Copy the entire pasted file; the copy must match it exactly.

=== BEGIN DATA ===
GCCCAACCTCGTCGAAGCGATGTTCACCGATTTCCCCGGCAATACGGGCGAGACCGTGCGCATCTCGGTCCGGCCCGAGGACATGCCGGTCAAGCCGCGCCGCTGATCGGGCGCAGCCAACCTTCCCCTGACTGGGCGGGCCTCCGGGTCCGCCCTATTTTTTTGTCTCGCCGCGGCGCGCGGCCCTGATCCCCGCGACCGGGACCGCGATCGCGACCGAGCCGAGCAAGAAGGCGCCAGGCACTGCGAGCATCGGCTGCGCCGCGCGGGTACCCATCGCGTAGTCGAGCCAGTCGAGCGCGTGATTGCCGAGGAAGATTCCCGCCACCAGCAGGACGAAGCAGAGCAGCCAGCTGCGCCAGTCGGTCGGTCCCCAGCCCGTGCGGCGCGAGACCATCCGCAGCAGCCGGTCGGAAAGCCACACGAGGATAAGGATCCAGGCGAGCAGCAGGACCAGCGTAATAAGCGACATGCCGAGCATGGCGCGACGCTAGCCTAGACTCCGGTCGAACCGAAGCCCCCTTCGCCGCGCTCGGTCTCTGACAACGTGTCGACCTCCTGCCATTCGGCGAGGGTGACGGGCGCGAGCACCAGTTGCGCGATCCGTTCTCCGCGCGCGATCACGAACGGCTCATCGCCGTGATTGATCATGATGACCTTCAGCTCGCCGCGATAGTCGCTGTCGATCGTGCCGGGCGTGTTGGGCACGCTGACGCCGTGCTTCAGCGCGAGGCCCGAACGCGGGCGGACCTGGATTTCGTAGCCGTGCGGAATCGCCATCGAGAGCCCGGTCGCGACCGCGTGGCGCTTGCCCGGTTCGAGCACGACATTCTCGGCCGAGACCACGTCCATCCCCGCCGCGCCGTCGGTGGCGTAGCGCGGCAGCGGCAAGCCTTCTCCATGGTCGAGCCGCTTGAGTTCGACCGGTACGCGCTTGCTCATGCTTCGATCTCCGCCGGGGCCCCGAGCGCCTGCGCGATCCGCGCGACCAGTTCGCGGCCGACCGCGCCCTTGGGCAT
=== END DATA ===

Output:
GCCCAACCTCGTCGAAGCGATGTTCACCGATTTCCCCGGCAATACGGGCGAGACCGTGCGCATCTCGGTCCGGCCCGAGGACATGCCGGTCAAGCCGCGCCGCTGATCGGGCGCAGCCAACCTTCCCCTGACTGGGCGGGCCTCCGGGTCCGCCCTATTTTTTTGTCTCGCCGCGGCGCGCGGCCCTGATCCCCGCGACCGGGACCGCGATCGCGACCGAGCCGAGCAAGAAGGCGCCAGGCACTGCGAGCATCGGCTGCGCCGCGCGGGTACCCATCGCGTAGTCGAGCCAGTCGAGCGCGTGATTGCCGAGGAAGATTCCCGCCACCAGCAGGACGAAGCAGAGCAGCCAGCTGCGCCAGTCGGTCGGTCCCCAGCCCGTGCGGCGCGAGACCATCCGCAGCAGCCGGTCGGAAAGCCACACGAGGATAAGGATCCAGGCGAGCAGCAGGACCAGCGTAATAAGCGACATGCCGAGCATGGCGCGACGCTAGCCTAGACTCCGGTCGAACCGAAGCCCCCTTCGCCGCGCTCGGTCTCTGACAACGTGTCGACCTCCTGCCATTCGGCGAGGGTGACGGGCGCGAGCACCAGTTGCGCGATCCGTTCTCCGCGCGCGATCACGAACGGCTCATCGCCGTGATTGATCATGATGACCTTCAGCTCGCCGCGATAGTCGCTGTCGATCGTGCCGGGCGTGTTGGGCACGCTGACGCCGTGCTTCAGCGCGAGGCCCGAACGCGGGCGGACCTGGATTTCGTAGCCGTGCGGAATCGCCATCGAGAGCCCGGTCGCGACCGCGTGGCGCTTGCCCGGTTCGAGCACGACATTCTCGGCCGAGACCACGTCCATCCCCGCCGCGCCGTCGGTGGCGTAGCGCGGCAGCGGCAAGCCTTCTCCATGGTCGAGCCGCTTGAGTTCGACCGGTACGCGCTTGCTCATGCTTCGATCTCCGCCGGGGCCCCGAGCGCCTGCGCGATCCGCGCGACCAGTTCGCGGCCGACCGCGCCCTTGGGCAT